Nanoscale technology could play an important role in developing materials for future electronics applications, with the help of nanoscale sensors to measure stresses on materials under high pressure.
The researchers reported their findings in the journal Science. The paper, titled “Imaging stress and magnetism at high pressures using a nanoscale quantum sensor,” describes how the researchers fit a series of nanoscale sensors—termed as nitrogen-vacancy color centers—into diamonds used to exert high pressures on tiny material samples. Typically, those “diamond anvil” experiments with materials squeezed between two diamonds have allowed researchers to measure pressure and changes in volume.
Understanding those changes could lead to new materials or new phases of matter for use in all kinds of technologies and applications, said Valery Levitas, a paper co-author and Anson Marston, Distinguished Professor in Engineering at Iowa State University, the Vance Coffman Faculty Chair and professor in aerospace engineering. Levitas worked with the paper’s lead author Norman Yao, an assistant professor of physics at the University of California, Berkeley. Iowa State’s Mehdi Kamrani, a doctoral student in aerospace engineering, is also a co-author.
The new system allows researchers to image, measure and calculate six different stresses—a much more comprehensive and realistic measure of the effects of high pressure on materials. The new tests also allow researchers to measure changes in a material’s magnetism.
“This has been one of the key problems in high-pressure science,” Levitas said. “We need to measure all six of these stresses across a diamond and sample. But it’s hard to measure all of them under high pressure." Levitas’ lab has done unique experiments by putting materials under high pressure and then giving them a twist, allowing researchers to drastically reduce phase transformation pressure and search for new phases of matter, which may have technological applications.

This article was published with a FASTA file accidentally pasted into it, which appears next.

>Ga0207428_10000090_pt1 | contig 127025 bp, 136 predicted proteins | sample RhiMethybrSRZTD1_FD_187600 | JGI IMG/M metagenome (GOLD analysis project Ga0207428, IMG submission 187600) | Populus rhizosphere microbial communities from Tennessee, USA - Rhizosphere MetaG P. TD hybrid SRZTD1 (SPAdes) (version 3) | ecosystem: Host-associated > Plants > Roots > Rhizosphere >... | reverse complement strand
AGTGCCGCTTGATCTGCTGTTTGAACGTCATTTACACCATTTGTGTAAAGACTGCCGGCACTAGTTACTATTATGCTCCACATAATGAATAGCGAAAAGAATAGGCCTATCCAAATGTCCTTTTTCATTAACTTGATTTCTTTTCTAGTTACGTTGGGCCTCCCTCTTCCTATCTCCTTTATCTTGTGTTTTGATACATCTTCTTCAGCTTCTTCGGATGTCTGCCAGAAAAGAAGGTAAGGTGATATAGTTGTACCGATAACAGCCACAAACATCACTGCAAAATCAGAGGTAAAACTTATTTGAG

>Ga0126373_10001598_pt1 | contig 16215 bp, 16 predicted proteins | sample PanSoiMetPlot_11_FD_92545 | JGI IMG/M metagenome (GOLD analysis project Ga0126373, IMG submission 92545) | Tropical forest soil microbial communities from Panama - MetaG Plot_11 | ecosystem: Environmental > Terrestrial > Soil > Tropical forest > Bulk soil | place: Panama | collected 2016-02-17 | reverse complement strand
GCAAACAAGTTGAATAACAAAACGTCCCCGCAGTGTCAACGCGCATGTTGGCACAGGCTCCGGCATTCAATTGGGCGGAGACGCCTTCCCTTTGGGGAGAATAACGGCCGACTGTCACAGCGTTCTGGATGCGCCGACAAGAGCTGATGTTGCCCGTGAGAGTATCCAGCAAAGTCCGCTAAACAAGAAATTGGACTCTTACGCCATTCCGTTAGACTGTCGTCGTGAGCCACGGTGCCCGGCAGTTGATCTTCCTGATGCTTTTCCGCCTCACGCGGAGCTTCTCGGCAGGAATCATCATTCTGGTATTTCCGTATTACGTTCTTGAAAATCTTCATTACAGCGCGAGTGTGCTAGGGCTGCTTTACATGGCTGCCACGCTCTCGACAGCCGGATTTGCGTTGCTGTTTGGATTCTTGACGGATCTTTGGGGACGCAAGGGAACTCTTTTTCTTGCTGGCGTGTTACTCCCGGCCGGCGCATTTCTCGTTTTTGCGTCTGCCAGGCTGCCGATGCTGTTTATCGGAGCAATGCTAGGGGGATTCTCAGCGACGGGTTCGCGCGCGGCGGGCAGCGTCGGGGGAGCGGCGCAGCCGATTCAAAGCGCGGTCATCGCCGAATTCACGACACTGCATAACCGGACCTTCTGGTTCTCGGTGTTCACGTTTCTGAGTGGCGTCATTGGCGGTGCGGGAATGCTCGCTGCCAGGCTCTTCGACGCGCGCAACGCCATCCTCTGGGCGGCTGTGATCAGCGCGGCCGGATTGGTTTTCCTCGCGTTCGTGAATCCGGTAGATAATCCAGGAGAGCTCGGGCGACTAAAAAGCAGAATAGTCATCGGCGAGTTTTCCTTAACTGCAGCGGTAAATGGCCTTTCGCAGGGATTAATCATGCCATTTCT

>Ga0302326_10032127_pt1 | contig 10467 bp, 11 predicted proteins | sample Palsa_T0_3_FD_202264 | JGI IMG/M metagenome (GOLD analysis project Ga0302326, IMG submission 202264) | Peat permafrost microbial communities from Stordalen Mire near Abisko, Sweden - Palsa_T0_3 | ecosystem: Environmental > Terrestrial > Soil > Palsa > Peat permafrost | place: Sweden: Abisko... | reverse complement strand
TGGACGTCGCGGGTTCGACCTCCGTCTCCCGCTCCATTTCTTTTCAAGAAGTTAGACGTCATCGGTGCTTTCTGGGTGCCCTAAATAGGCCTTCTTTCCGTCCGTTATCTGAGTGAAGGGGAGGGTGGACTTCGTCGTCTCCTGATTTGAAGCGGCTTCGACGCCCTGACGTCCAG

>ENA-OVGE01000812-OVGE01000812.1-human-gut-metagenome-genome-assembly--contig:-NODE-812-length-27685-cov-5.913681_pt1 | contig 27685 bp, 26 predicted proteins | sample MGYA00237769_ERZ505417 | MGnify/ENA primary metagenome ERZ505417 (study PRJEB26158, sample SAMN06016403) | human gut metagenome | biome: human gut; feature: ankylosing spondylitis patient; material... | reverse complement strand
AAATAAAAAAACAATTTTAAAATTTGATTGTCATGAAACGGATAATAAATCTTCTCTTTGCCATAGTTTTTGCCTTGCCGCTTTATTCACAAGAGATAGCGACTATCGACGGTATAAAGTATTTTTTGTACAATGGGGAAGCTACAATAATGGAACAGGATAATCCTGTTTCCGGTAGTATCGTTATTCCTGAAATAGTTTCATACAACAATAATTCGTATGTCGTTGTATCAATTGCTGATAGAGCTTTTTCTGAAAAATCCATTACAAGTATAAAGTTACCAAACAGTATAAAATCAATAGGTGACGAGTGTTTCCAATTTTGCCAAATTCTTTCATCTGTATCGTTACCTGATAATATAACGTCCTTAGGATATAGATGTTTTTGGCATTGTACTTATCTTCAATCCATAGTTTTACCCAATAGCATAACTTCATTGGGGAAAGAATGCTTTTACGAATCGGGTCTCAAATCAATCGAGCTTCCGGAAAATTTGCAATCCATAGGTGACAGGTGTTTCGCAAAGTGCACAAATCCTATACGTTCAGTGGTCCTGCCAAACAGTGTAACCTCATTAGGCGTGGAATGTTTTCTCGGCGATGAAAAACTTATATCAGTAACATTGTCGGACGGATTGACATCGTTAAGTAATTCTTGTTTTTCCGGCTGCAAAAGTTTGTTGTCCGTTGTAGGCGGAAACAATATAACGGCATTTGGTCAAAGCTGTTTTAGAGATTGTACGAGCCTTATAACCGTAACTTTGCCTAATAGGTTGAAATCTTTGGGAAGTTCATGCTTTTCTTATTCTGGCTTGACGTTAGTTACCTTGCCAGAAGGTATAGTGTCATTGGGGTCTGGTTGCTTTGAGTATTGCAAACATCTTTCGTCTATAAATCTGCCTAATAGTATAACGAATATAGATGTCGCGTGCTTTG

The sensor enables “pursuit of two complementary objectives in high-pressure science: understanding the strength and failure of materials under pressure and discovering and characterizing exotic phases of matter,” the researchers wrote in their paper.
The nitrogen-vacancy sensing technology described in the paper has also been used to measure other material properties—for example, electric and thermal characteristics. The researchers wrote it “can now straightforwardly be extended to high-pressure environments, opening up a large range of experiments for quantitatively characterizing materials at such extreme conditions.”